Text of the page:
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The ins and outs of telomere crisis in cancer

Genome Medicine201810:89

https://doi.org/10.1186/s13073-018-0596-4

  • Received: 7 September 2018
  • Accepted: 2 November 2018
  • Published:

Editorial summary

Telomere crisis is linked with many of the genomic alterations found in cancer genomes. A new understanding of how these alterations arise points towards an active role for innate immune sensors during crisis and to new opportunities for the treatment and diagnosis of cancer.

Telomere crisis shapes the cancer genome

Telomeres protect genomic integrity by masking natural chromosome ends from the DNA damage response and repair pathways. The erosion of telomeric sequence due to incomplete replication compromises this protection with broad consequences for aging. In the context of cancer, telomere shortening can exert a tumor-suppressive effect by enforcing a proliferation arrest. On the other hand, telomere deprotection can also enable cancer growth through telomere crisis, a state of extensive genomic instability and cell death. Telomere crisis causes numerous, cancer-relevant genome alterations, including translocations, amplifications, and deletions, and has now been linked with the genesis of the mutational phenomena chromothripsis and kataegis [1]. Chromothripsis is characterized by clusters of chromosome rearrangements that occur in a single event. Although initially estimated to be present in only ~ 3% of cancers, revised estimates suggest that chromothripsis is pervasive, with a frequency > 50% in several cancer types [2]. Kataegis is defined by the presence of clusters of cytosine mutations, which are hypothesized to be caused by APOBEC3 (apolipoprotein B mRNA-editing enzyme, catalytic polypeptide-like 3)-catalyzed cytosine deamination [3].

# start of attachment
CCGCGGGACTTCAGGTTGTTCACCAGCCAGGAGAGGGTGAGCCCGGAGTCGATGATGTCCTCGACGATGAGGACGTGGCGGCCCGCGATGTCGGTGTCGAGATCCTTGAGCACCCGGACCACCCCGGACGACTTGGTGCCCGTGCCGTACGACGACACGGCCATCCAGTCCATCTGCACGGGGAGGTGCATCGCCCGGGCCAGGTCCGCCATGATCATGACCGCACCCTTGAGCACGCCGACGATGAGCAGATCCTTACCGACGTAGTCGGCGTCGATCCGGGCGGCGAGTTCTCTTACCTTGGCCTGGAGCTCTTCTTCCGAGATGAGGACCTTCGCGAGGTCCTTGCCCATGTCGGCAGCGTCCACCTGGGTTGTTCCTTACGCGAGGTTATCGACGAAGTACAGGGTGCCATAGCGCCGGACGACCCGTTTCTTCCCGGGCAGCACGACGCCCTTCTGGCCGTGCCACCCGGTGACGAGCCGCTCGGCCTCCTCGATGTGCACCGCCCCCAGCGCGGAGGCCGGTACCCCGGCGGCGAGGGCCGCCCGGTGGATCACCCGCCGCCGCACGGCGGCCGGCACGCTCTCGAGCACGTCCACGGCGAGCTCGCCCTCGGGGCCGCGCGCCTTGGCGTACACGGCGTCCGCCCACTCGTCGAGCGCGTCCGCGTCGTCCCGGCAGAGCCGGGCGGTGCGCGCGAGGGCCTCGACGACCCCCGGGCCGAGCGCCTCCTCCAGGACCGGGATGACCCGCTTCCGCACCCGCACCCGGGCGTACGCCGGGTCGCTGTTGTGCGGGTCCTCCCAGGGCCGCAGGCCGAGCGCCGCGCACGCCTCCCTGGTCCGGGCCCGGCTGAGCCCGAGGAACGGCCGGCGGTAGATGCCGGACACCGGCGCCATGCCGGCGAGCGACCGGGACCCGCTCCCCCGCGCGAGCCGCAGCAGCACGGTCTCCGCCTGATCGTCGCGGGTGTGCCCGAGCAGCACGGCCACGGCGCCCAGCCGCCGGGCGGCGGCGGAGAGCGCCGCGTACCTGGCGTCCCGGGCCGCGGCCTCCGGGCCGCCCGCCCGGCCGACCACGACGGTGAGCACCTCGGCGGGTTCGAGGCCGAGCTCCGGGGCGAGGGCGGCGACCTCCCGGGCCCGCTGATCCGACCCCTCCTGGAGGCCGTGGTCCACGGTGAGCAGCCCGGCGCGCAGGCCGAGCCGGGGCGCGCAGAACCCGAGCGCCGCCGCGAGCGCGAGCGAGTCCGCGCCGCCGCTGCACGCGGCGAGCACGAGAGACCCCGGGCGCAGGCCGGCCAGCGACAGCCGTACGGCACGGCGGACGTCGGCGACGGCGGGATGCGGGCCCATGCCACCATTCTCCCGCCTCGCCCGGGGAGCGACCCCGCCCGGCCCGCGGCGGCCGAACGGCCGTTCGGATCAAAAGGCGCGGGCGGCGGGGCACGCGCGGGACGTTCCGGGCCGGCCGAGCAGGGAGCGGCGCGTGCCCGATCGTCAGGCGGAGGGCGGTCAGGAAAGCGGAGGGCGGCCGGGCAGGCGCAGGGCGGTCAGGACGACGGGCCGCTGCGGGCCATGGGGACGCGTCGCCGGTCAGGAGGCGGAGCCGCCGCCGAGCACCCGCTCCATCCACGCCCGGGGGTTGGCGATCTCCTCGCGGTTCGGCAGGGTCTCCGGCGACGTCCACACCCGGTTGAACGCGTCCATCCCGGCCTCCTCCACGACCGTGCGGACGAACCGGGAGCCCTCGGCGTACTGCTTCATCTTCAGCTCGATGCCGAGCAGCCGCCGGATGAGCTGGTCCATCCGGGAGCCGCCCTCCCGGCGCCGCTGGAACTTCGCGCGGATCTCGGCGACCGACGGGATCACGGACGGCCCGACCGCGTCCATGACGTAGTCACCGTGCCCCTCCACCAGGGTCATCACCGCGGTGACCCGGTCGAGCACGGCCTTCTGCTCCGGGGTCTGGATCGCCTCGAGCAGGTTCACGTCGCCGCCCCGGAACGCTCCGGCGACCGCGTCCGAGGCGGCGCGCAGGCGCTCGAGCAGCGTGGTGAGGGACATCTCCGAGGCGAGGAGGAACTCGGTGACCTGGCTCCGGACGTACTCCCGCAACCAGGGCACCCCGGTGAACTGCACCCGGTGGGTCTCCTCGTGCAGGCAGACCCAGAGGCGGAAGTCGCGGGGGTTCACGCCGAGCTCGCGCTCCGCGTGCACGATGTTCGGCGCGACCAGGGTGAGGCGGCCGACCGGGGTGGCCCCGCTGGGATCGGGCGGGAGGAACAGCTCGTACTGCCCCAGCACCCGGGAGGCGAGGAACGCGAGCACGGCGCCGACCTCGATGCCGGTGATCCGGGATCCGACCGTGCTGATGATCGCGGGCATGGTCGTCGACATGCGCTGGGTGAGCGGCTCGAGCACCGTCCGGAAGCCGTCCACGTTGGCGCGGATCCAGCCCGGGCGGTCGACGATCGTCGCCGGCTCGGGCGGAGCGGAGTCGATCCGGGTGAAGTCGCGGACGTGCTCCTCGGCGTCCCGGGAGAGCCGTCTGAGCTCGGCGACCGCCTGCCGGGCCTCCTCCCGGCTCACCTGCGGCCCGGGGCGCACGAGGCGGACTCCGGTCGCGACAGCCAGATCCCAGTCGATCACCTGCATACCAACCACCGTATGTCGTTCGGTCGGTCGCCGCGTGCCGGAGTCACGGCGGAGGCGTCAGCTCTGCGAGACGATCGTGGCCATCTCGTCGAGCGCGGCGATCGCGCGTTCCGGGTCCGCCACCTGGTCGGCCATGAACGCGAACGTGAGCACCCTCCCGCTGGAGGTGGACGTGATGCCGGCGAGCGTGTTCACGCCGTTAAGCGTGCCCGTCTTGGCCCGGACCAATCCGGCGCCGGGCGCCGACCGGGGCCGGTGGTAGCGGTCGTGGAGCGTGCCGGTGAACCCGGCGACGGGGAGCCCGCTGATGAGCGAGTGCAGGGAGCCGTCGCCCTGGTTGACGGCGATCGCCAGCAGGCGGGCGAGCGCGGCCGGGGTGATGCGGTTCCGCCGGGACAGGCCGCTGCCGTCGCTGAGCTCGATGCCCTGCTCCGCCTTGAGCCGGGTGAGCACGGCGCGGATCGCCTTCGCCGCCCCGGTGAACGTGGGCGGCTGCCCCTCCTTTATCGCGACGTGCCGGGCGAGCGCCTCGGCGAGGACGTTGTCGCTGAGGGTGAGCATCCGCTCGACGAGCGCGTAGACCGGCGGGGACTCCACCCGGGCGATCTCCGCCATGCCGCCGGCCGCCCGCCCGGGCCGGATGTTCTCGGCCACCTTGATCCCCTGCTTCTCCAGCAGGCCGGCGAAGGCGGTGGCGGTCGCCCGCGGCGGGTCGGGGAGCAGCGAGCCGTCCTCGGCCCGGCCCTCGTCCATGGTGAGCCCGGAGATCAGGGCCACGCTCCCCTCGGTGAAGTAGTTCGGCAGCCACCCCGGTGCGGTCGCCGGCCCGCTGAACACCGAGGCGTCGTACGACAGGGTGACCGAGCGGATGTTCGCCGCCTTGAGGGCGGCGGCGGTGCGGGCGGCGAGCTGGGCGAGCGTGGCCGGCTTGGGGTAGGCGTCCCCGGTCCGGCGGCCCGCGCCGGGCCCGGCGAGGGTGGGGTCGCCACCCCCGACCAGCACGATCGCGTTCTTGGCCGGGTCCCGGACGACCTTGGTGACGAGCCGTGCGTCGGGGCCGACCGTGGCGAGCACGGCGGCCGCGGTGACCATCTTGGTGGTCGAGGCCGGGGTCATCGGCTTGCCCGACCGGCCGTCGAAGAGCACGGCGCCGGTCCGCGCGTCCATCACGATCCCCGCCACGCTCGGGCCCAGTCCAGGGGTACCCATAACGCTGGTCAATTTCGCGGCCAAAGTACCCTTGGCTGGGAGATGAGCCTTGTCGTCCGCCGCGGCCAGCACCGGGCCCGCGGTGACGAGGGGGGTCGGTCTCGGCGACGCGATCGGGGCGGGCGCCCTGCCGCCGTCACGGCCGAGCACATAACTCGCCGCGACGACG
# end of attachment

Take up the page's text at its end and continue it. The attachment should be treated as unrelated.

Sources of DNA damage in telomere crisis

During telomere crisis, the aberrant activation of DNA repair pathways at natural chromosome ends results in telomere–telomere fusion and the creation of dicentric chromosomes (Fig. 1a). Although dicentric chromosomes are recognized as precipitants of instability, the precise mechanisms that give rise to genomic alteration during telomere crisis are not well understood. Intact dicentric chromosomes persist throughout mitosis and develop into DNA bridges [1]. DNA bridges trigger nuclear envelope rupturing in cells that have dicentric chromosomes, leading to their partial degradation by Three prime repair exonuclease 1 (TREX1), a cytosolic exonuclease that clears cytosolic DNA to prevent autoimmunity.
Fig. 1
Fig. 1

a Dicentric chromosomes are formed by the fusion of dysfunctional telomeres during telomere crisis. Intact dicentrics persist through mitosis and form DNA bridges, which induce nuclear envelope failures resulting in the accumulation of Three prime repair exonuclease 1 ( TREX1 ) and cyclic GMP-AMP synthase ( cGAS ) on the bridge DNA. Parts of the dicentric chromosome that are present in the DNA bridge undergo TREX1-mediated resection and extensive fragmentation. The fragmented chromosome undergoes haphazard repair, yielding a highly rearranged chromothripsis chromosome. Chromothripsis-associated breakpoints frequently display kataegis. Nuclear envelope failures at DNA bridges may result in a cGAS-dependent pro-inflammatory response. b Mutations in the telomerase reverse transcriptase ( TERT ) promoter drive telomerase reactivation through the creation of a GABP transcription factor binding site. Recently identified, recurrent mutations in the TERT 5′ untranslated region ( UTR ) associate with longer telomere length in clear cell renal cell carcinomas and are hypothesized to induce telomerase reactivation via inactivation of MAX-MAD1 transcriptional repression. c Telomerase reactivation heals dysfunctional telomeres to restore genomic stability and to provide a path out of telomere crisis